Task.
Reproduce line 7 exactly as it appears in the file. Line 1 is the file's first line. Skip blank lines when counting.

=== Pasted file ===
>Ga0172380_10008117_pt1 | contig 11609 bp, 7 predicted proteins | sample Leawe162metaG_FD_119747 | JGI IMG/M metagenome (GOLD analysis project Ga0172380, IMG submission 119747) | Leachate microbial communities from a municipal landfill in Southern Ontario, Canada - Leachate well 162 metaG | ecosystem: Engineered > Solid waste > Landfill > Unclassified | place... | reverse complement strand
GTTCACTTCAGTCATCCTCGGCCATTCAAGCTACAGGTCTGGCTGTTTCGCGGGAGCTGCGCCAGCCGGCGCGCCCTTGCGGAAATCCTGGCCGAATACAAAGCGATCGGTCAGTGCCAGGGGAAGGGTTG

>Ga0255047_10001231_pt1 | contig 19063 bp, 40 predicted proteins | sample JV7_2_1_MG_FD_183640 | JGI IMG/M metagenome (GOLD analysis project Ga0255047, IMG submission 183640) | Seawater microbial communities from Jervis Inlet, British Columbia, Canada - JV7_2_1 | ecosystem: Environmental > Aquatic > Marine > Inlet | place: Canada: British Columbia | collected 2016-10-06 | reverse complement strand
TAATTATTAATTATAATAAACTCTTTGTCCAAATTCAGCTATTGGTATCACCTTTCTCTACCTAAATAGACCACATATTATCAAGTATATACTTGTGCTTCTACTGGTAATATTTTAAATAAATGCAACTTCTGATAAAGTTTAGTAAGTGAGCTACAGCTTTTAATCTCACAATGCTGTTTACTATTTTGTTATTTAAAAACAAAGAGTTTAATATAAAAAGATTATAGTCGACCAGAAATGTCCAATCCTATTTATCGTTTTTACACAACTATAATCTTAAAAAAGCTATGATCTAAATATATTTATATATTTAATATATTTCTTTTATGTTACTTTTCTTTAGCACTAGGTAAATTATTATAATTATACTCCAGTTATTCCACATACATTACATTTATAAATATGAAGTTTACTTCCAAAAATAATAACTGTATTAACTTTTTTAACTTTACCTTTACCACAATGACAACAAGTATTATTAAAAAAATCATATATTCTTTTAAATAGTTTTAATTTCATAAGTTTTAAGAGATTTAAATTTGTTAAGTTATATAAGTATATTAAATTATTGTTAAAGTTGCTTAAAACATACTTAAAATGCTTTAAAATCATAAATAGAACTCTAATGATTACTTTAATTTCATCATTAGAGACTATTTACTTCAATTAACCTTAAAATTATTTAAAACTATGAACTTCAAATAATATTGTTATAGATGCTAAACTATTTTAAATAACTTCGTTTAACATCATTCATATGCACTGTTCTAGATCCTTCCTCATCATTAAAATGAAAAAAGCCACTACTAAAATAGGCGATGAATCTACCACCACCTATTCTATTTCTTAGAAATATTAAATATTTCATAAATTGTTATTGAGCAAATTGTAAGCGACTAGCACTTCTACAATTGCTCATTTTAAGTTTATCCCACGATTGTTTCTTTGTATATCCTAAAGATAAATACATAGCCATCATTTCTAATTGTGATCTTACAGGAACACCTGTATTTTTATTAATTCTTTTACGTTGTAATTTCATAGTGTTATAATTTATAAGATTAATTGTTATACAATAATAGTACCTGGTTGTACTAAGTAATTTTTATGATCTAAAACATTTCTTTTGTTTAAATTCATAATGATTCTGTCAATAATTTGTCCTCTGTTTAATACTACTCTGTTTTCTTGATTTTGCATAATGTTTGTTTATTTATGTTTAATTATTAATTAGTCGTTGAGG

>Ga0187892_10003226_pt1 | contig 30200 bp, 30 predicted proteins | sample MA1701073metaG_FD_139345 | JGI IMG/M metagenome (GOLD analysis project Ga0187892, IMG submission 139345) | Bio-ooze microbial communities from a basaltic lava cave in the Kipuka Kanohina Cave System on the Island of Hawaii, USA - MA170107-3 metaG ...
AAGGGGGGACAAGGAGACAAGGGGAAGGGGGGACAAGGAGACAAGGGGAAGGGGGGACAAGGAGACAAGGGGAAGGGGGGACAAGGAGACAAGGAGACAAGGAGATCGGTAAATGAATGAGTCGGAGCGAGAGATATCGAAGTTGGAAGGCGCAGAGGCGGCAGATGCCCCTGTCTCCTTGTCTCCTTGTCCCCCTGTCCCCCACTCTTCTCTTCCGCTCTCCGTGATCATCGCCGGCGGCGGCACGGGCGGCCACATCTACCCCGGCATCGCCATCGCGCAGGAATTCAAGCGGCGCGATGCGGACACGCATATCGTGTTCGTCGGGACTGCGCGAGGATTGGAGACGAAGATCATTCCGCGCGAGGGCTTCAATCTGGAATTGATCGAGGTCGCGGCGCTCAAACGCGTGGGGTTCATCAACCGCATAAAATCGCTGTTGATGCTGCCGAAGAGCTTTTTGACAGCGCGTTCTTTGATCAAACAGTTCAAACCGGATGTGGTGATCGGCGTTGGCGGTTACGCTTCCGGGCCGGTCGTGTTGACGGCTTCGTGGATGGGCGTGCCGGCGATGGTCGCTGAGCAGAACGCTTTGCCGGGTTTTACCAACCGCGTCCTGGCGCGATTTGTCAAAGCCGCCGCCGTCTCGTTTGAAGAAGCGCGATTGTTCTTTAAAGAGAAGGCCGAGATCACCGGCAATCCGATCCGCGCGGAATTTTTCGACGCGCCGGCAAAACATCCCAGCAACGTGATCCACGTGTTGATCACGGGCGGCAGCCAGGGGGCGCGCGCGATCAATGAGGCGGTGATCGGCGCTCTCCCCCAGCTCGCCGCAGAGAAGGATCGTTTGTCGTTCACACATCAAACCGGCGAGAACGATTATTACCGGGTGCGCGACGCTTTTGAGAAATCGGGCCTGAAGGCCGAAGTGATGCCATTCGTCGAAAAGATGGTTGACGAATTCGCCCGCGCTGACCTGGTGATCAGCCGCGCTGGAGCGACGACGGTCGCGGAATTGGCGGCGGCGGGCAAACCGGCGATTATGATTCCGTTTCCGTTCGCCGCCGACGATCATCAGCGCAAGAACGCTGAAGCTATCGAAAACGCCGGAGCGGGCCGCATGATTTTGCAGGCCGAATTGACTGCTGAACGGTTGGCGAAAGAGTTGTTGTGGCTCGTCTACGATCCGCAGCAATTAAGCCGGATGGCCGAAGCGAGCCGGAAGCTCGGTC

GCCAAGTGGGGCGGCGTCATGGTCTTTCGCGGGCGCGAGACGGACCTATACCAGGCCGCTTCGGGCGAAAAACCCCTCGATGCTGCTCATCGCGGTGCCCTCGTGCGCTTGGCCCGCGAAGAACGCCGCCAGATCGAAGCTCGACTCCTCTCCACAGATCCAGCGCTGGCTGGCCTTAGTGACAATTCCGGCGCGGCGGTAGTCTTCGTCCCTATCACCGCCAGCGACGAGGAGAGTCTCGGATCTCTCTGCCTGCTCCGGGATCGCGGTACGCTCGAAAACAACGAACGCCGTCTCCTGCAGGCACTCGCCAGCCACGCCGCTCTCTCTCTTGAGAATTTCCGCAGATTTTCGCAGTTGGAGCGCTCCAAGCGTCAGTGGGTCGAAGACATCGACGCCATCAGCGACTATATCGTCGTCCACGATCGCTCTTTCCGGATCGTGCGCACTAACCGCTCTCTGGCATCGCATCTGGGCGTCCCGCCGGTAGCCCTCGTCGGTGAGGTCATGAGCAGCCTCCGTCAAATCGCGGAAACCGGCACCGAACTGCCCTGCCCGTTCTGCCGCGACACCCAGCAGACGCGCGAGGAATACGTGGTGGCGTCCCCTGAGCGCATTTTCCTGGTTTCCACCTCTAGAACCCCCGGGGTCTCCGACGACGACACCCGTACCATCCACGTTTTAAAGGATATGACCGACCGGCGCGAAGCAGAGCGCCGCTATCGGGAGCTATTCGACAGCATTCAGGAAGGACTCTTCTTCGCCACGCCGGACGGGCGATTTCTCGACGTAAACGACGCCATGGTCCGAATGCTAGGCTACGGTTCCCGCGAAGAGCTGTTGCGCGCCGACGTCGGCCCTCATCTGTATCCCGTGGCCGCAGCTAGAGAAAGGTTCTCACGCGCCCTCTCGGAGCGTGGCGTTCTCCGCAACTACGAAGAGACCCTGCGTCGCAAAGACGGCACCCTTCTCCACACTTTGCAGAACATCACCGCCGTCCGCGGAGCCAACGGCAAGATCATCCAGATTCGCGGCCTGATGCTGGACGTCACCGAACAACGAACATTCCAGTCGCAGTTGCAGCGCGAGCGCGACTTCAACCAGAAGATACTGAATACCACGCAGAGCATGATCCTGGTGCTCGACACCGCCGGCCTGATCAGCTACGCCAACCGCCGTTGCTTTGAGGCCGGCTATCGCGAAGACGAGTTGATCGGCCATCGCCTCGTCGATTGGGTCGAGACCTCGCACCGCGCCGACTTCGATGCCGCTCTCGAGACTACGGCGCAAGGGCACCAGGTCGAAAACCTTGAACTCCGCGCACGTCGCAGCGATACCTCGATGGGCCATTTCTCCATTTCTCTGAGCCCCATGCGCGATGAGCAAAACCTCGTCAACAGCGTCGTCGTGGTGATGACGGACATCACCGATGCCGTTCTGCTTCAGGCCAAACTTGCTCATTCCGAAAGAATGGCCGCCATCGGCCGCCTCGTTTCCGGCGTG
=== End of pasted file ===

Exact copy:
GCCAAGTGGGGCGGCGTCATGGTCTTTCGCGGGCGCGAGACGGACCTATACCAGGCCGCTTCGGGCGAAAAACCCCTCGATGCTGCTCATCGCGGTGCCCTCGTGCGCTTGGCCCGCGAAGAACGCCGCCAGATCGAAGCTCGACTCCTCTCCACAGATCCAGCGCTGGCTGGCCTTAGTGACAATTCCGGCGCGGCGGTAGTCTTCGTCCCTATCACCGCCAGCGACGAGGAGAGTCTCGGATCTCTCTGCCTGCTCCGGGATCGCGGTACGCTCGAAAACAACGAACGCCGTCTCCTGCAGGCACTCGCCAGCCACGCCGCTCTCTCTCTTGAGAATTTCCGCAGATTTTCGCAGTTGGAGCGCTCCAAGCGTCAGTGGGTCGAAGACATCGACGCCATCAGCGACTATATCGTCGTCCACGATCGCTCTTTCCGGATCGTGCGCACTAACCGCTCTCTGGCATCGCATCTGGGCGTCCCGCCGGTAGCCCTCGTCGGTGAGGTCATGAGCAGCCTCCGTCAAATCGCGGAAACCGGCACCGAACTGCCCTGCCCGTTCTGCCGCGACACCCAGCAGACGCGCGAGGAATACGTGGTGGCGTCCCCTGAGCGCATTTTCCTGGTTTCCACCTCTAGAACCCCCGGGGTCTCCGACGACGACACCCGTACCATCCACGTTTTAAAGGATATGACCGACCGGCGCGAAGCAGAGCGCCGCTATCGGGAGCTATTCGACAGCATTCAGGAAGGACTCTTCTTCGCCACGCCGGACGGGCGATTTCTCGACGTAAACGACGCCATGGTCCGAATGCTAGGCTACGGTTCCCGCGAAGAGCTGTTGCGCGCCGACGTCGGCCCTCATCTGTATCCCGTGGCCGCAGCTAGAGAAAGGTTCTCACGCGCCCTCTCGGAGCGTGGCGTTCTCCGCAACTACGAAGAGACCCTGCGTCGCAAAGACGGCACCCTTCTCCACACTTTGCAGAACATCACCGCCGTCCGCGGAGCCAACGGCAAGATCATCCAGATTCGCGGCCTGATGCTGGACGTCACCGAACAACGAACATTCCAGTCGCAGTTGCAGCGCGAGCGCGACTTCAACCAGAAGATACTGAATACCACGCAGAGCATGATCCTGGTGCTCGACACCGCCGGCCTGATCAGCTACGCCAACCGCCGTTGCTTTGAGGCCGGCTATCGCGAAGACGAGTTGATCGGCCATCGCCTCGTCGATTGGGTCGAGACCTCGCACCGCGCCGACTTCGATGCCGCTCTCGAGACTACGGCGCAAGGGCACCAGGTCGAAAACCTTGAACTCCGCGCACGTCGCAGCGATACCTCGATGGGCCATTTCTCCATTTCTCTGAGCCCCATGCGCGATGAGCAAAACCTCGTCAACAGCGTCGTCGTGGTGATGACGGACATCACCGATGCCGTTCTGCTTCAGGCCAAACTTGCTCATTCCGAAAGAATGGCCGCCATCGGCCGCCTCGTTTCCGGCGTG